In the last post, I mentioned how I’m using a RetroClinic DataCentre to make it easy to transfer files between the BeebEm emulator on my PC and my real BBC Master 128.
A USB memory stick plugged into the DataCentre becomes my main disk drive (*DRIVE 5) for program files. It also holds floppy disk images (single-sided .SSD and double-sided .DSD) that I can easily to transfer to any of the DataCentre’s four RAM disks.
It’s very easy to use. But, as supplied, comes just as a circuit board with no enclosure. That’s just begging for a stray wire or paperclip to short out something that was never meant to be shorted, with potentially lethal results (for the DataCentre).
It was time to build a box. Or rather, to hack about an old box.
I decided to re-purpose an old, defunct external USB hard drive that was just taking up space in my ‘decide one day what to do with this junk’ cupboard. It was a LaCie drive proudly proclaiming its ‘Design by FA Porsche’.
It was easy enough to prise open the drive – no screws involved. The metal base plate came away cleanly, so my first step was to bolt the DataCentre to it using short nylon standoffs.
The guts of the drive proved more difficult to extract. In the end, though, I managed to take out the circuit board intact. The drive itself was an IDE device, so I guess I now have a potentially useful IDE-to-USB interface. That’s going back into the cupboard.
The top of the case needed some cut-outs for the USB ports and also to allow easy passage of the ribbon cable and two other cables. So out came the Dremel.
This is usually where things fall apart for me. I’m not good at the mechanical stuff. The results were a bit, um, ‘rugged’, and I bet Porsche is regretting putting its name on that box now.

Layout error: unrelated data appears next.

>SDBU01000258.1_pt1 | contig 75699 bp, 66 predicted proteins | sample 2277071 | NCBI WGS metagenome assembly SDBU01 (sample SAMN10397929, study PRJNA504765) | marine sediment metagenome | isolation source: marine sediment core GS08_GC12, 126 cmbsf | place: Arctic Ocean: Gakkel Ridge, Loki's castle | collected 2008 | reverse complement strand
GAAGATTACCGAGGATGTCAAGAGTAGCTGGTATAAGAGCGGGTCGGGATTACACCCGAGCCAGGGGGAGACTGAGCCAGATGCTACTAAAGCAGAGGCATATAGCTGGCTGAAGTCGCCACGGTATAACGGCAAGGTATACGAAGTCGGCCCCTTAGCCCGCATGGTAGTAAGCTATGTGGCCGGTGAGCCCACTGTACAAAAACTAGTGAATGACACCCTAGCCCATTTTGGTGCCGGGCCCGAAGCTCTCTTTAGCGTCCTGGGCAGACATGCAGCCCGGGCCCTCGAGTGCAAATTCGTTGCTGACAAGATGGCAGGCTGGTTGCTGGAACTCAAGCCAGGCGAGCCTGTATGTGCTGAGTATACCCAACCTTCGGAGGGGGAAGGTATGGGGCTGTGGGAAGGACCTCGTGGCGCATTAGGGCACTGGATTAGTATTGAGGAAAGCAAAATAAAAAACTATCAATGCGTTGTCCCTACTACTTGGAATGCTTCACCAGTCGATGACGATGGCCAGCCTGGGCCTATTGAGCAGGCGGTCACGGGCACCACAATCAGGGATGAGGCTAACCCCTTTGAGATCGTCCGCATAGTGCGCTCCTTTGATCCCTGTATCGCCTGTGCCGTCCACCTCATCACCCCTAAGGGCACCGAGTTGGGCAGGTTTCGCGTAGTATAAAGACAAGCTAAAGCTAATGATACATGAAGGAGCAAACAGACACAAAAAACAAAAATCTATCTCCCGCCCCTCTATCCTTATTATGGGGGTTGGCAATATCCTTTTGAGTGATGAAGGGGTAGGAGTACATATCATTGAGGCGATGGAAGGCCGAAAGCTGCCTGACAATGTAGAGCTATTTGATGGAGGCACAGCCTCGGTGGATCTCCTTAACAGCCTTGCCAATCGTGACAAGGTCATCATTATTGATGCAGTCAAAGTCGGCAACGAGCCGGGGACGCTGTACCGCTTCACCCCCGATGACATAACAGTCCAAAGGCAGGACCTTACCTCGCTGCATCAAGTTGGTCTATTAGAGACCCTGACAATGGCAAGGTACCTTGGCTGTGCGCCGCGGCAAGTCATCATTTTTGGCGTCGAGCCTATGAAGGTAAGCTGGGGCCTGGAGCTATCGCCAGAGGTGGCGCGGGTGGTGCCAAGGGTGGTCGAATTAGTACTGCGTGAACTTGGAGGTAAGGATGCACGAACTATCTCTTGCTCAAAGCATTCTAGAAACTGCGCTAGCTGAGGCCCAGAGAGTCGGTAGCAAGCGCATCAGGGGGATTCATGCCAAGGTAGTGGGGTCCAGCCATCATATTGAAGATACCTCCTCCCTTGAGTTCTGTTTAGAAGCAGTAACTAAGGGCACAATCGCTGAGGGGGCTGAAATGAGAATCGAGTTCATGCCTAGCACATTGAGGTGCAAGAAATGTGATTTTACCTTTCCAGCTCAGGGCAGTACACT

I also Dremelled away the tabs that make the top half latch onto the base plate. That was to make it easier to get inside whenever I need to.
If I ever use the IDE interface, I’ll need to cut a slot in the front of the box, too.
All in all, it doesn’t look half bad sitting next to my BBC Master, with the TurboMMC device plonked on top.
Looking at that picture, though, makes me realise I missed a trick. That black and green wire you see is just for the activity LED (you can just see that at the left edge of the picture). I should really have kept all that inside the box, enlarging the tiny hole in the front to house the 5mm LED. I’ll probably do that soon.
Meanwhile, the DataCentre is protected and it’s easy to use the USB ports. Job done.
[UPDATE 14/09/2018] So yeah, I re-routed the LED, mounting it in the front of the box. There’s now one fewer cable running between the DataCentre and the BBC Master. This pleases me.